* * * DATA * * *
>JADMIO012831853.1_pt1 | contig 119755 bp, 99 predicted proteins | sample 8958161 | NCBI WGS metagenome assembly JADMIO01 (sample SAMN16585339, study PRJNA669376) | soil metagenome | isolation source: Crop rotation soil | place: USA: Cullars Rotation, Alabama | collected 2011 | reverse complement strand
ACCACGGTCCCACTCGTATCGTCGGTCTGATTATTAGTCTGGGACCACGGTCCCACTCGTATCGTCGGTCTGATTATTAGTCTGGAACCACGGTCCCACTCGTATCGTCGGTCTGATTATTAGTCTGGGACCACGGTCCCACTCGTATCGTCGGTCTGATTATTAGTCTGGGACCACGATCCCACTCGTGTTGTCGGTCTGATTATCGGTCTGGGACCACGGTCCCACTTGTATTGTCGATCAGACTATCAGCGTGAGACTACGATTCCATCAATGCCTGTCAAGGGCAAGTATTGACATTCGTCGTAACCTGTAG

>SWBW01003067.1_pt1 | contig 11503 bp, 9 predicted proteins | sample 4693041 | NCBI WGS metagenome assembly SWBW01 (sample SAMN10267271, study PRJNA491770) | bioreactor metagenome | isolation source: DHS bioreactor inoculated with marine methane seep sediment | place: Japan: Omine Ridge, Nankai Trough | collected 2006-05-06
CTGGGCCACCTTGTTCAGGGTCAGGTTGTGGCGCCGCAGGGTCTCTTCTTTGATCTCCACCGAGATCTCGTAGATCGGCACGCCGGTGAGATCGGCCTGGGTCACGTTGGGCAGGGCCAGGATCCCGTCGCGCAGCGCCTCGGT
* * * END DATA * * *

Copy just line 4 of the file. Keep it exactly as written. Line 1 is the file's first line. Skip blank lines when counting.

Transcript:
CTGGGCCACCTTGTTCAGGGTCAGGTTGTGGCGCCGCAGGGTCTCTTCTTTGATCTCCACCGAGATCTCGTAGATCGGCACGCCGGTGAGATCGGCCTGGGTCACGTTGGGCAGGGCCAGGATCCCGTCGCGCAGCGCCTCGGT